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Romero v. Colvin

United States District Court, W.D. Louisiana, Lafayette Division

March 9, 2017

DON ANTHONY ROMERO
v.
CAROLYN W. COLVIN, Acting Commissioner of Social Security

          MAGISTRATE JUDGE WHITEHURST

          MEMORANDUM RULING AND ORDER

          REBECCA F. DOHERTY, UNITED STATES DISTRICT JUDGE.

         Pending before this Court is the "Defendant's Motion to Amend Judgment" [Doc. 26] filed by Carolyn W. Colvin, the Acting Commissioner of Social Security. In her motion, the Commissioner argues the Court's September 13, 2016 Judgment, which awarded benefits "commencing February 15, 2007, " is inconsistent with the provisions of the Social Security Act and lacks a determination of disability onset, which is essential for calculating when benefits are properly payable. The motion is opposed by the appellant, Don Anthony Romero.

         I. Factual and Procedural Background

         On February 17, 2016, the magistrate judge issued a Report and Recommendation, in which she found the ALJ failed to properly evaluate the opinions of the claimant's treating physicians and the side effects of his medications associated with the claimant's claims of disabling narcolepsy. Specifically, the magistrate judge determined the ALJ erred in not determining that the appellant's sleep problems were severe at step two of his sequential evaluation; by not evaluating the opinions of two treating physicians under factors set forth in Myers v. Apfel, 23 8 F.3d 617, 621 (5th Cir. 2001); by not making a determination that the appellant could hold whatever job he finds for a significant period of time; and by not considering the side effects of the appellant's medications.[1] After consideration of the record, the magistrate judge recommended that this Court reverse the decision of the ALJ and award "appropriate benefits commencing February 15, 2007."[2]

         The defendant filed the instant Motion to Amend Judgment, arguing because the Court's judgment awarding benefits "commencing February 15, 2007" is not tied to an onset of disability and does not apply a subsequent waiting period, the order does not comport with the Act's provision that benefits are payable following a five-month waiting period, measured from the first day of the month in which the wage earner became disabled. See 42 U.S.C. §423(c)(2); Sanchez v. Schweiker, 656 F.2d 966, 967 (5th Cir. 1981); 20 C.F.R. §404.315(a)(4). The Commissioner argues additional findings of fact are necessary to determine the date of disability onset and requests a remand to the Commissioner pursuant to the fourth sentence of 42 U.S.C. §405(g) for further administrative proceedings.

         The appellant opposes the Commissioner's motion, arguing in his disability application, Mr. Romero alleged a disability onset date of February 15, 2007 (Tr. 11), as that was the day after he resigned from work due to his physical and mental impairments. The appellant also argues on June 24, 2010, ALJ Kim Fields issued a partially favorable decision finding Mr. Romero was disabled from February 15, 2007 through April 19, 2009, which recognizes an onset date of February 15, 2007. Finally, the appellant notes the finding of Dr. Bouillon, who opined that on "May 29, 2007, . . . [the] claimant had reached the point where he was no longer able to function at his job and agency (Tr. 475)." The appellant argues the foregoing "belies the Commissioner's arguments regarding the barriers posed by the five-month waiting period and excessive retroactive benefits, both of which are adequately addressed by the court's language awarding "appropriate benefits" (i.e. after the application of relevant laws and regulations regarding payment)."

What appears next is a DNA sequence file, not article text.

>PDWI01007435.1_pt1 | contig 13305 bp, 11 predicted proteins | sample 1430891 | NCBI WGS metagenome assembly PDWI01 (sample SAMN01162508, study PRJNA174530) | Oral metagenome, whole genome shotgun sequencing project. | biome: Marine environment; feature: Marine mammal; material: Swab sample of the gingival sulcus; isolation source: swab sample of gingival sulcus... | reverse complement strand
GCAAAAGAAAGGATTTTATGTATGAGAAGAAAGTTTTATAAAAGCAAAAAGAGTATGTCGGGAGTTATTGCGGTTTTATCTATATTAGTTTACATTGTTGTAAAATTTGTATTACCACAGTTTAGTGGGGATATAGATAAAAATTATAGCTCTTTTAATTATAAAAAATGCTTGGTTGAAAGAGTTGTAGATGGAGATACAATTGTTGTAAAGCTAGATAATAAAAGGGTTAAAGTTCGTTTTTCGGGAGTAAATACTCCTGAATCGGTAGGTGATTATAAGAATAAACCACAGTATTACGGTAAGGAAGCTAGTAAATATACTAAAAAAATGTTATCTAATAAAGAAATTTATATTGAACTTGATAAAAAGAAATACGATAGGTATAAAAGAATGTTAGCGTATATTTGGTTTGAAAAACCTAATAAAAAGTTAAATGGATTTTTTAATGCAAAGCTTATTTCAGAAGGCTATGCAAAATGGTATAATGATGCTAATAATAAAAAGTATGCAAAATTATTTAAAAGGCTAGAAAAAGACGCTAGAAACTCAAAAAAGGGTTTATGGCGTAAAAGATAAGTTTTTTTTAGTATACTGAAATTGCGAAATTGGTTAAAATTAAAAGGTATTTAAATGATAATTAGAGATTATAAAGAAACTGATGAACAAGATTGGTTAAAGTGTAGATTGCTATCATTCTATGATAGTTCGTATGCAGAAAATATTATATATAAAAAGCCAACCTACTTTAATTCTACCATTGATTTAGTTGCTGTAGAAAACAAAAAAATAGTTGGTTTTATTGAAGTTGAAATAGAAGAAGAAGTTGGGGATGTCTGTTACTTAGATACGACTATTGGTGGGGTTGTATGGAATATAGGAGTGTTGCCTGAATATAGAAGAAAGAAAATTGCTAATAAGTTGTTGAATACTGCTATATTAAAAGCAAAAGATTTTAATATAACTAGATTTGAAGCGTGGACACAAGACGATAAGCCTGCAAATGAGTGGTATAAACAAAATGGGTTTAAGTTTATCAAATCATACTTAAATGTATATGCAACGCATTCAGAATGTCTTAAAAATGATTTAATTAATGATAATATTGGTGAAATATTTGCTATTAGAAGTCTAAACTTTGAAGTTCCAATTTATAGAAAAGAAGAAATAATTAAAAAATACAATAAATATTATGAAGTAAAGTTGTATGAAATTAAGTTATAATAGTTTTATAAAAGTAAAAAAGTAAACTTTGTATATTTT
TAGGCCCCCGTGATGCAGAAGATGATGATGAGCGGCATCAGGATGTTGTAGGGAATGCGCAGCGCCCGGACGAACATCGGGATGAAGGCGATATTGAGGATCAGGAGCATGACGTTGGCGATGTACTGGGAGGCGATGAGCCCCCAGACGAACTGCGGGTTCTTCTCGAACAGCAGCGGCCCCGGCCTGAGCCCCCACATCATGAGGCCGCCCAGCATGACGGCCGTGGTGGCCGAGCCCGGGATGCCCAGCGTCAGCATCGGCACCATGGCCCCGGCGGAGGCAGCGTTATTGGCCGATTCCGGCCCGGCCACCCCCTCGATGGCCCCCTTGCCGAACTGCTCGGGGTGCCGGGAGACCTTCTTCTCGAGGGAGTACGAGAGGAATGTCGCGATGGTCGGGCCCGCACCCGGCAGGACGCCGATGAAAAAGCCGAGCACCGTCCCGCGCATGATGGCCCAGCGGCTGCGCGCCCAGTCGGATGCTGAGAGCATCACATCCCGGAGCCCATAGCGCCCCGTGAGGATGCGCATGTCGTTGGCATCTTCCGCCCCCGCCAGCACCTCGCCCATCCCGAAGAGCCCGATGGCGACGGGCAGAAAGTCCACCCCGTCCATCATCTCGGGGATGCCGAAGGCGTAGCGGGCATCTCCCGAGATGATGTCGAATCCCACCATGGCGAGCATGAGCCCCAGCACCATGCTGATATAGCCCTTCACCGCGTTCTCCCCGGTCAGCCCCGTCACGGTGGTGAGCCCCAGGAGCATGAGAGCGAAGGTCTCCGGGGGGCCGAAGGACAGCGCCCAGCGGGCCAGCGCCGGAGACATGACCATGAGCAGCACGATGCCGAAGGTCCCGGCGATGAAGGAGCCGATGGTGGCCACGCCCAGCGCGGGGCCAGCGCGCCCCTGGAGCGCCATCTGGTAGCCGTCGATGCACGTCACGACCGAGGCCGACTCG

This Court agrees the language contained in the Judgment - that "appropriate benefits" be awarded - can be construed to mean that the amount to be awarded takes into account the date of disability onset and the waiting period prescribed by 42 U.S.C. §423(c)(2) and 20 C.F.R. §404.315(a)(4), as the Commissioner will have to determine the amount of benefits after all statutory and regulatory requirements have been considered. However, to the extent the Judgment is not clear, it is equally proper for this Court to remand the matter to the administrative level for a determination of the date from which benefits should be paid, and the amount to be paid, in light of this Court's finding that the date of onset of disability was February 15, 2007, which the Court continues to find is the appropriate date of disability onset. Because the Judgment could, arguably, be construed as ambiguous concerning the date from which benefits should be calculated, this Court believes the appropriate remedy is to reverse this matter and remand to the administrative level for an appropriate determination of the amount of benefits to be paid, in light of the provisions of 42 U.S.C. §423(c)(2) and 20 C.F.R. §404.315(a)(4).

         Considering the foregoing, IT IS ORDERED that the "Defendant's Motion to Amend Judgment" [Doc. 26] is GRANTED in the following respects: This matter is REVERSED AND REMANDED to the Commissioner pursuant to the fourth sentence of 42 U.S.C. §405(g) for further administrative proceedings, and specifically, a determination of the amount of benefits to be paid, in light of the provisions of 42 U.S.C, §423(c)(2) and 20 C.F.R. §404.315(a)(4), and further recognizing this Court's finding that the date of onset of disability was February 15, 2007.

         THUS DONE AND SIGNED.

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Notes:

[1] See Report and Recommendation, Doc. 20 at ...


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